NOAA’s Earth-observing satellites not only collect important environmental information from above, but often capture quite a bit of beautiful, thought-provoking, and very practical imagery while they are at it! For them, it’s a planetary pageant all day, every day.
Here are some resources you can use to see the most recent imagery of Earth!
Satellite Loop Interactive Data Explorer in Real-Time (SLIDER)
This site shows real-time imagery from various geostationary satellites around the world. This means that these satellites remain over the same region as they orbit the Earth, allowing them to watch how weather patterns change over time. SLIDER also displays polar-orbiting satellites (NOAA-20 and Suomi-NPP), allowing us to view the polar regions at much higher detail.
Feel free to zoom in on different areas to get a better view of storm systems, fires, volcanoes, or other features—you’ll find something interesting almost anywhere you look! You can even adjust the time period you want to examine, as well as the channel/imagery product to study various things such as cloud height and temperature, lightning, dust storms, and much more! Imagery is downloadable as well.
This site is run by NESDIS 's Regional and Mesoscale Meteorology Branch (RAMMB) and our partners at the Cooperative Institute for Research in the Atmosphere (CIRA), based at Colorado State University.
Satellite imagery you can explore comes from:
- GOES-16 (GOES East)
- Provides coverage of most of North America, including the continental United States and Mexico, as well as Central and South America, the Caribbean, and the Atlantic Ocean to the west coast of Africa.
- GOES-17 (GOES West)
- Provides coverage of the Western Hemisphere, including the Western United States including Alaska and Hawaii., and the eastern Pacific Ocean,
- Operated by our partners at the Japan Meteorological Agency, Himawari provides coverage of the east-Asia and western-Pacific region. Its name means “sunflower” in English.
- Operated by our partners at the European Organisation for the Exploitation of Meteorological Satellites (EUMETSAT), this satellite provides coverage of Europe, Africa, the western Indian Ocean and Eastern Atlantic Ocean.
- Also operated by our partners at EUMETSAT, this satellite provides coverage of the Atlantic Ocean, Europe, Africa, and the western Indian Ocean.
- JPSS (Suomi-NPP/NOAA-20)
- The Joint Polar Satellite System (JPSS) is theUnited State’s advanced series of polar-orbiting environmental satellites, operated by NOAA. JPSS represents significant technological and scientific advancements in observations used for severe weather prediction and environmental monitoring. These data are critical to the timeliness and accuracy of forecasts three to seven days in advance of a severe weather event. JPSS is a collaborative effort between NOAA and NASA. The JPSS satellites provide global coverage with local crossing times of ~1:30 p.m. and 1:30 a.m. every day.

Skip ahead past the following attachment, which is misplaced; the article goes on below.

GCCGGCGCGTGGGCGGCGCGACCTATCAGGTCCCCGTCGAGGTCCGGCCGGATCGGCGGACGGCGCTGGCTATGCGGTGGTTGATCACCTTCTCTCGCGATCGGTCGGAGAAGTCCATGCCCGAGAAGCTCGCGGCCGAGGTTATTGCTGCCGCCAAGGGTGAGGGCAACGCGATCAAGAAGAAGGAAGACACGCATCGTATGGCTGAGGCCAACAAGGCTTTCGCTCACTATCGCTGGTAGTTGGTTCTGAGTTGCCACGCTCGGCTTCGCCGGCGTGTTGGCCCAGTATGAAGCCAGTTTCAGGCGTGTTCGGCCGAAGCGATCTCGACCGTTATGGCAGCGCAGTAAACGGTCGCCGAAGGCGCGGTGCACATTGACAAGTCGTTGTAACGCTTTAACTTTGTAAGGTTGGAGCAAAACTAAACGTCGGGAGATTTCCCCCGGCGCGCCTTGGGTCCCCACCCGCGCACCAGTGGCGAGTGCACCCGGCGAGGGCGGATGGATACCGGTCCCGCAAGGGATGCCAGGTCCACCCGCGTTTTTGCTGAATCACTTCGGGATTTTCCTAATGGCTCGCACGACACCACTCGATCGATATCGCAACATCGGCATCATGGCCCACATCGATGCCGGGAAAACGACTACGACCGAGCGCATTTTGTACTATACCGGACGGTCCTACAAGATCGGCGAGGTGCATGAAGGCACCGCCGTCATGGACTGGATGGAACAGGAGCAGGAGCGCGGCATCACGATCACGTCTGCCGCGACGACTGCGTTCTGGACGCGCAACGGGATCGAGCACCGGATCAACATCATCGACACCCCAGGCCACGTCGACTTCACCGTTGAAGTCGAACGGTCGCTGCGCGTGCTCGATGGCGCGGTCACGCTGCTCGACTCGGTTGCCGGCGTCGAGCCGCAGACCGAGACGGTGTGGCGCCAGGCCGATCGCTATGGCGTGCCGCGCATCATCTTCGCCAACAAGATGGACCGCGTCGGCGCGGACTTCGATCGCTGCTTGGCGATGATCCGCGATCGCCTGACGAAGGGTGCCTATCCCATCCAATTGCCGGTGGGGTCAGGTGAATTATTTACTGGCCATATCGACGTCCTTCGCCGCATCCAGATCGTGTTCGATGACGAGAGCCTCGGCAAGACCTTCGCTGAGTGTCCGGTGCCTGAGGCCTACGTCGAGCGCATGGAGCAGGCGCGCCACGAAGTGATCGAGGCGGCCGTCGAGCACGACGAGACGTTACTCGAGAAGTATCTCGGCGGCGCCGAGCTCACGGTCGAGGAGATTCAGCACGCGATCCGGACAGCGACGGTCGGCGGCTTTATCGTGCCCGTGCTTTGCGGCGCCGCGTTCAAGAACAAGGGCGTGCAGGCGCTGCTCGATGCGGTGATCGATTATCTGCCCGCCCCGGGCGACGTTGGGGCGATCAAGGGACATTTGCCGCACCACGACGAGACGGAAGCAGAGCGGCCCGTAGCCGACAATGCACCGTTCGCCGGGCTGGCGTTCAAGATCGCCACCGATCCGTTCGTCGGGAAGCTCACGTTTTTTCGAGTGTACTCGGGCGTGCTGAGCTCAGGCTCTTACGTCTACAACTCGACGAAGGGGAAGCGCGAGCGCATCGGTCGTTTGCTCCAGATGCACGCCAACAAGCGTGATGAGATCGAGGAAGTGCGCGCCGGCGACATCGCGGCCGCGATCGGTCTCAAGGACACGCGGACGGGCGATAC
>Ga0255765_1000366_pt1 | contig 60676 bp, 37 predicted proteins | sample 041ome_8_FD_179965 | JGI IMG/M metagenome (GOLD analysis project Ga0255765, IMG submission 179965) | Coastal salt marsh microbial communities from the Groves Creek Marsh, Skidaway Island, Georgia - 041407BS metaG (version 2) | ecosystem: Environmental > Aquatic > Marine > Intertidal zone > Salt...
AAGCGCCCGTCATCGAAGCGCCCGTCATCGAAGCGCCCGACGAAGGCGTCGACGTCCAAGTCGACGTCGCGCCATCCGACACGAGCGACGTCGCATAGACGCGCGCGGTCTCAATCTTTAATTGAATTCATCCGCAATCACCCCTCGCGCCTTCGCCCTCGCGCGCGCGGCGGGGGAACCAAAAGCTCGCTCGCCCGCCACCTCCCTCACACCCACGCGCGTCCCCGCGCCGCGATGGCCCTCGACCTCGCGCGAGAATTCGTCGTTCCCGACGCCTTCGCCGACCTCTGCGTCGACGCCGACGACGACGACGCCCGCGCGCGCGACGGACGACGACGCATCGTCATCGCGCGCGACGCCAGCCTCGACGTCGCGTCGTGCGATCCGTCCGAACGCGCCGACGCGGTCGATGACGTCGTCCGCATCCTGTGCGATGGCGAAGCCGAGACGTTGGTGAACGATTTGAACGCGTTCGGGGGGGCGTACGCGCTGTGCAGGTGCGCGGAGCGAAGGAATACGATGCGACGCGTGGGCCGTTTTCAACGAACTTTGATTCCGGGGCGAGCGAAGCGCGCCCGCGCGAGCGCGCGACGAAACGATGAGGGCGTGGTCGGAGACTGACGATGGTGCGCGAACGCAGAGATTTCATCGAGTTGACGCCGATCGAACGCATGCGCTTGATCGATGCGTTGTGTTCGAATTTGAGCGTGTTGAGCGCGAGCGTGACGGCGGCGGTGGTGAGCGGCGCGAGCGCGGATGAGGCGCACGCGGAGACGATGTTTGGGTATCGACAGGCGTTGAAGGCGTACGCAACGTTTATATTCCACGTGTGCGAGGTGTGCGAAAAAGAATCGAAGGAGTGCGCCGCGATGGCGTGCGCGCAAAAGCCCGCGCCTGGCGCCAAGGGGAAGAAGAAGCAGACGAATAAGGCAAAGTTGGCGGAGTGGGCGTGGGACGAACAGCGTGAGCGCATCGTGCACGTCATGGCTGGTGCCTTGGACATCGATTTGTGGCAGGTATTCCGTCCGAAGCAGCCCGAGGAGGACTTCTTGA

GOES Image Viewer
This site is run by NESDIS's Center for Satellite Applications and Research (STAR) and also allows you to look at the most recent geostationary satellite imagery from GOES East and GOES West.
You can view geostationary imagery by selecting a particular region as well as channel.
NOAA View Global Imagery Viewer
This site shows the most recent imagery from the polar-orbiting satellite, NOAA-20, and allows you to search various types of data it collects about the ocean, atmosphere, land, cryosphere, climate, as well as weather models.
You can also search imagery via date and can zoom in on different areas.
To view, click "Add data" and select the type of imagery you are interested in.
For example, to see the world close to how it would appear with the naked eye, clickAtmosphere > True Color.
This site shows imagery from the Earth Polychromatic Imaging Camera (EPIC) onboard the DSCOVR satellite. You can search for imagery by date and also zoom in on different areas.
This satellite is located roughly one million miles from Earth, at a location directly between the Earth and the Sun called the L1 Lagrange Point. This satellite also maintains the United State’s real-time solar wind monitoring capabilities, which are critical to the accuracy and lead time of NOAA’s space weather alerts and forecasts.
DSCOVR is operated via a partnership between NOAA, NASA and the U.S. Air Force (USAF).
This tool comes from our partners at NASA, and allows us to interactively browse global, full-resolution satellite imagery via their Earth Observing System Data and Information System ( EOSDIS ). Worldview uses data collected from numerous satellites, including those operated by NOAA, and allows you to easily visualize a host of air quality issues as well. Many of the data products are updated within three hours of observation.
Images are downloadable, and you can also make animated gifs. There are also downloadable instructions on how to use this resource.